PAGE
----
Imperial to widen access and increase diversity as ambitious plans launched

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Students on the Pathways to Medicine programme at Imperial

Students on the Pathways to Medicine programme at Imperial

Imperial has outlined plans to attract the best and brightest students over the next five years, irrespective of their background.

The five year programme, agreed with the Office for Students for Access and Participation, explains how the College aims to widen participation through a new series of outreach programmes, and more targeted deployment of existing initiatives, for students from disadvantaged groups. 

Imperial graduateImperial’s new plans include:

  • Piloting changes to admissions systems, including guaranteed interviews or lower offers for underrepresented groups in some departments.
  • Expanding successful outreach programmes, such as STEM Potential, to areas outside London.
  • Launching a new outreach programme aimed specifically at black students.
  • Rolling out a free digital programme to support students taking Further Maths
  • Exploring the establishment of a Maths Sixth Form School targeting underrepresented groups. 

The moves come as recent data show access gaps at Imperial: students from some socio-economic and ethnic backgrounds are gaining fewer places at Imperial than expected. When those students gain places at the College, there are no statistically significant attainment gaps. 

Inclusive excellence 

Provost Ian WalmsleyImperial’s Provost Ian Walmsley said the College is determined to close this access gap, as the five year Access and Participation Plan begins

Professor Walmsley: said: “Excellence is not exclusive. We want to attract the very best applicants from all backgrounds, and ensure they go as far as their talents can take them. This is at the core of our ambition as a College.

“We know that students from some backgrounds are less likely to take up places here, and we want to fix that. Over the next five years we will implement ambitious plans to increase access to our courses. 

“Imperial will always be a rigorous and academically stretching university. This is not about lowering our offers, but attracting the students most likely to thrive and excel at Imperial. We cannot afford to miss out on talent. Understanding what barriers might exist, and how we can dismantle them, is essential.” 

Ambitious plans 

The plans include work to build on Imperial’s success in attracting underrepresented students from London through programmes such as STEM Potential and Pathways to Medicine  by launching similar multiple intervention outreach programmes in target regions across the UK.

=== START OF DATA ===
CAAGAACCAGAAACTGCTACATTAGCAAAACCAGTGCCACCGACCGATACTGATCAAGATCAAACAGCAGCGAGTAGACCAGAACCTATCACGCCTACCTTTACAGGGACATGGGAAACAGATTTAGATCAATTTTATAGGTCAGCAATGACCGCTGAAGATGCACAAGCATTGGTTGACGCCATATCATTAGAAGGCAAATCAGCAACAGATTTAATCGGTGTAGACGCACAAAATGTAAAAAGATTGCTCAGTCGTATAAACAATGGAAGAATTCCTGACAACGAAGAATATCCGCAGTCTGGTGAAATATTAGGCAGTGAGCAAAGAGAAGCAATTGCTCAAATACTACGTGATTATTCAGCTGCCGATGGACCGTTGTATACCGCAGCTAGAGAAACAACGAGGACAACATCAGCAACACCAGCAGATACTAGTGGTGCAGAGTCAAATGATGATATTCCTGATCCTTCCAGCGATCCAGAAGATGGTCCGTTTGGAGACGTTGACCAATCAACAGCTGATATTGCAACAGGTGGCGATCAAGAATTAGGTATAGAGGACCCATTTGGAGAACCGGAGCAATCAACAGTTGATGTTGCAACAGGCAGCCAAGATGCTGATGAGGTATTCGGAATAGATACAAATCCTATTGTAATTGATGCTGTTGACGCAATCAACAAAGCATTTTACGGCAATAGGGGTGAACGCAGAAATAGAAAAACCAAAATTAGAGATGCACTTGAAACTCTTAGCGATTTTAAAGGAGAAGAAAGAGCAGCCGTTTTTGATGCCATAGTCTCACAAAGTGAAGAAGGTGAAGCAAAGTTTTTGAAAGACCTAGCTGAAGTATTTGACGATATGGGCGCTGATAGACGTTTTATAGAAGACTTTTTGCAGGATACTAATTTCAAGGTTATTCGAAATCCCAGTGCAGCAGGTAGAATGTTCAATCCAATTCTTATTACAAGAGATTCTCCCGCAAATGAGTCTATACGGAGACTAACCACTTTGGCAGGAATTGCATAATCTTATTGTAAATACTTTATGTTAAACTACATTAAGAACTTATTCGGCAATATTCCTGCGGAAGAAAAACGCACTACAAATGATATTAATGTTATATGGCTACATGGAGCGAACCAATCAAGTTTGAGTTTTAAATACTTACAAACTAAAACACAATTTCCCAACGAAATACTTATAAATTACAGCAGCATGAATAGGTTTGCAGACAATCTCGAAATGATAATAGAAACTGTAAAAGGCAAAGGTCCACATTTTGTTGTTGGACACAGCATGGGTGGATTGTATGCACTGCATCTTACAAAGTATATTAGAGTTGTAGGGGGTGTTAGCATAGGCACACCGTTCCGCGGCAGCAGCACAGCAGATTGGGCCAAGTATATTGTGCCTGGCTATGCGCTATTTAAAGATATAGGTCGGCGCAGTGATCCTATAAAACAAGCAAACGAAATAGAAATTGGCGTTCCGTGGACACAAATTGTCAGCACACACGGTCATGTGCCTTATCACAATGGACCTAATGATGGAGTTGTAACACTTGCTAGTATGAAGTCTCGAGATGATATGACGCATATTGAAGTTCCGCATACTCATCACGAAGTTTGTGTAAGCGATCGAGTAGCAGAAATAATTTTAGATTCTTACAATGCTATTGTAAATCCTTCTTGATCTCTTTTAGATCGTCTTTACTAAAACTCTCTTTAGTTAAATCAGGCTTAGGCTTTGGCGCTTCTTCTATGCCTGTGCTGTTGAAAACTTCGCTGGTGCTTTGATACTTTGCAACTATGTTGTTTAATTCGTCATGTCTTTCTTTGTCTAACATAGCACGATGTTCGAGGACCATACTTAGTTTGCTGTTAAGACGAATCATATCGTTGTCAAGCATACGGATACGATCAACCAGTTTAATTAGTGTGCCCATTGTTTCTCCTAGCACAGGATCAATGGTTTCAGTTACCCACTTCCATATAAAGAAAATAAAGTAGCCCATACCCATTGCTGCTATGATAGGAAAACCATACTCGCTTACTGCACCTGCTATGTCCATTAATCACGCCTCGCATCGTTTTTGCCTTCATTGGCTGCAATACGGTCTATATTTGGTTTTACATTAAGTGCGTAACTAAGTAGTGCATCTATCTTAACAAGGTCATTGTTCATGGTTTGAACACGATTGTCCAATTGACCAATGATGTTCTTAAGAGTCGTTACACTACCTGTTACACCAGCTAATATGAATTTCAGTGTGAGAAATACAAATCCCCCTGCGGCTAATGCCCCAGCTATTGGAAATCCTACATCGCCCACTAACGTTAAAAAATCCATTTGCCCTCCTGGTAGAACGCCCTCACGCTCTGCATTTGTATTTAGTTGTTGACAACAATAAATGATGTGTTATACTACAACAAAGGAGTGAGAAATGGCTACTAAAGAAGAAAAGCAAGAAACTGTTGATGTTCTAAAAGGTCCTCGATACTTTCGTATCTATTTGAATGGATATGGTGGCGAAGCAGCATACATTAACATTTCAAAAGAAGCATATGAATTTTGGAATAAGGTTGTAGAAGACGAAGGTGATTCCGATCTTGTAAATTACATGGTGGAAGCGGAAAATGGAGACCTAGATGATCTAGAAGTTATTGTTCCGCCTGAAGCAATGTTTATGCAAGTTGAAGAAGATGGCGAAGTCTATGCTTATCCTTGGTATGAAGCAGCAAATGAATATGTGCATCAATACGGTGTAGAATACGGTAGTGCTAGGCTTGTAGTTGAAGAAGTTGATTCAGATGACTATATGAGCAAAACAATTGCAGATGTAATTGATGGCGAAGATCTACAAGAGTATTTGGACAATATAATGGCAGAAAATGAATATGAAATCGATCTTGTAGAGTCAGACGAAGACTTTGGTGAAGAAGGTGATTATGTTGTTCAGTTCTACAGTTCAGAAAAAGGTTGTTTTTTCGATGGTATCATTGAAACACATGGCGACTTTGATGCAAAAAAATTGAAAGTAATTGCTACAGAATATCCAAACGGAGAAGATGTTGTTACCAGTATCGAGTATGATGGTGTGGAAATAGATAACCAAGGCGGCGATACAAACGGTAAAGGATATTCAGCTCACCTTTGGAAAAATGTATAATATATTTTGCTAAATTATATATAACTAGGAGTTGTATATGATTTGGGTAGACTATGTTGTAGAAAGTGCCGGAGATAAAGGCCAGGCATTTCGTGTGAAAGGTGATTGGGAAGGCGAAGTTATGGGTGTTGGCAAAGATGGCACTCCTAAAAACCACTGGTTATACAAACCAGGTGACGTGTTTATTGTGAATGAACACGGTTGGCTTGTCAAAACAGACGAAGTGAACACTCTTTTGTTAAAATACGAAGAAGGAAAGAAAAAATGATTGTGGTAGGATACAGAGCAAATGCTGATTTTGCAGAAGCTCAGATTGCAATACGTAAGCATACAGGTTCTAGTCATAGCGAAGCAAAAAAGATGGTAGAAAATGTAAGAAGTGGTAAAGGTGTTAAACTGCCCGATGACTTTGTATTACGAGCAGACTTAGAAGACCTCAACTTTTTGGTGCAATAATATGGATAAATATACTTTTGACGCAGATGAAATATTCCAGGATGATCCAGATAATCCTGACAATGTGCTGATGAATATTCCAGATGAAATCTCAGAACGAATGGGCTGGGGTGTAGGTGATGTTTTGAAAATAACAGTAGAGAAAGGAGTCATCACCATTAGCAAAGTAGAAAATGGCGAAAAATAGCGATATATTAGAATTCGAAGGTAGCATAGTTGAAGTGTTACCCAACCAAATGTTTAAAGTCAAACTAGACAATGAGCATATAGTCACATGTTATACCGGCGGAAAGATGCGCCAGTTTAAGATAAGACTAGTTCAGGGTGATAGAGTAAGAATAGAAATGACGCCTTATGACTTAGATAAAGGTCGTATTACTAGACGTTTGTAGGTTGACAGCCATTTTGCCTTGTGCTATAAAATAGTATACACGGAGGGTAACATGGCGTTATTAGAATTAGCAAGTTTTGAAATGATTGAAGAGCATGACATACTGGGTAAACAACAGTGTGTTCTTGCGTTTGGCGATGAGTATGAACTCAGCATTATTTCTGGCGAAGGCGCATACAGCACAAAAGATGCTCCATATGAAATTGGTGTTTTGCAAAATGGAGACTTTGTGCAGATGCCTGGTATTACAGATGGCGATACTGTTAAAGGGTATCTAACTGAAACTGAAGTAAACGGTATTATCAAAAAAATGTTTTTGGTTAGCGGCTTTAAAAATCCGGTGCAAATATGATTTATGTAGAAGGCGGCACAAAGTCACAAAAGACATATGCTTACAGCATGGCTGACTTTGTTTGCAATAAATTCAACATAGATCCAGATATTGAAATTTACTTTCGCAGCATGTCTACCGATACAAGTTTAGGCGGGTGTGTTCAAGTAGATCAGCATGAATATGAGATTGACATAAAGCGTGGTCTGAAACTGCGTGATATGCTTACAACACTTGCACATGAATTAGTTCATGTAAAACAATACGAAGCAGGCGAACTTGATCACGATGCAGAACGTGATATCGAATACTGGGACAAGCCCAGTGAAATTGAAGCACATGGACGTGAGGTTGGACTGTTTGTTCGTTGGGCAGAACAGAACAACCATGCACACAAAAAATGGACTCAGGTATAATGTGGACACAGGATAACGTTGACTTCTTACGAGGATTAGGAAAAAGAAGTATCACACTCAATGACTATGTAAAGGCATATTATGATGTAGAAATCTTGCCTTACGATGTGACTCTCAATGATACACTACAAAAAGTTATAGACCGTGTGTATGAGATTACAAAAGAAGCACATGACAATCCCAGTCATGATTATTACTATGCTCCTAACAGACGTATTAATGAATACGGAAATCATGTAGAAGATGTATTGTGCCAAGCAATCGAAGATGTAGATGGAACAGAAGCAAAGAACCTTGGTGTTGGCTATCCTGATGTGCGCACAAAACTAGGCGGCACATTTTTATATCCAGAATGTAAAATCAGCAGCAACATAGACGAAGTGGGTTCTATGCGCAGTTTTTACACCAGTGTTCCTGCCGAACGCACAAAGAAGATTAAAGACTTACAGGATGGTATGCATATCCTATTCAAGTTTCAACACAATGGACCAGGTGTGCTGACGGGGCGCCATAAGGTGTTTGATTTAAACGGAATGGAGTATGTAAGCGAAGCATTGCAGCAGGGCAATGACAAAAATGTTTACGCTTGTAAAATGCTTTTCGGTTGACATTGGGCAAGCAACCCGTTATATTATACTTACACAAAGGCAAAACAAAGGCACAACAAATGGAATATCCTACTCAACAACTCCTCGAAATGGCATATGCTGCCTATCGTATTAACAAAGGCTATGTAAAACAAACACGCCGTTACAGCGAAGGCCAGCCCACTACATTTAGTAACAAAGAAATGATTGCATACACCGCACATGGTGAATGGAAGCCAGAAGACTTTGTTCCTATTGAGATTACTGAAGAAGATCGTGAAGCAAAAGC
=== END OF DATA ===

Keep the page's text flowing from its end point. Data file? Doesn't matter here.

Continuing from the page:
Pathways to medicine

The College will also launch a new programme targeting black students, who are particularly underrepresented at Imperial when accounting for its London location. The College has the eventual aim of doubling the number entering Imperial by 2024-5.

Imperial will continue to drive attainment in Maths through a number of initiatives, including a new open-access digital programme to support at least 100 participants a year studying Further Maths building on a pilot digital programme for A Level Mathematics.

The College is exploring the possibility of establishing a mathematics-focused Sixth Form School targeting both students from lower socio-economic groups and black students. These programmes recognise the importance of high attainment in mathematics at GCSE and A Level for accessing STEM courses at highly selective universities.

STEM outreach workshop

Admission pilots, ranging from guaranteeing interviews in some departments to considering making slightly lower than standard offers in others, will also be introduced.

Building momentum 

The plans add momentum to ongoing access and education reforms at the College. 

Imperial provides a wide range of scholarships and one of the most generous bursary schemes of any UK university to support undergraduates through their studies, with student financial support of up to £5,000 a year. The College is also making learning and teaching more inclusive by reviewing and redesigning of 102 undergraduate programmes so that we are creating equal opportunities for our students. 

All universities who want to charge full fees to domestic students have to produce access and participation plans which set out how they will improve equality of opportunity for underrepresented groups to access, succeed in and progress from higher education.

These plans must also be approved by the Director for Fair Access and Participation and OfS, who then monitors the plans to make sure universities are honouring their commitments to students.


Hannah MacLachlan

Hannah MacLachlan
Communications and Public Affairs

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Andrew Scheuber

Andrew Scheuber
Communications Division

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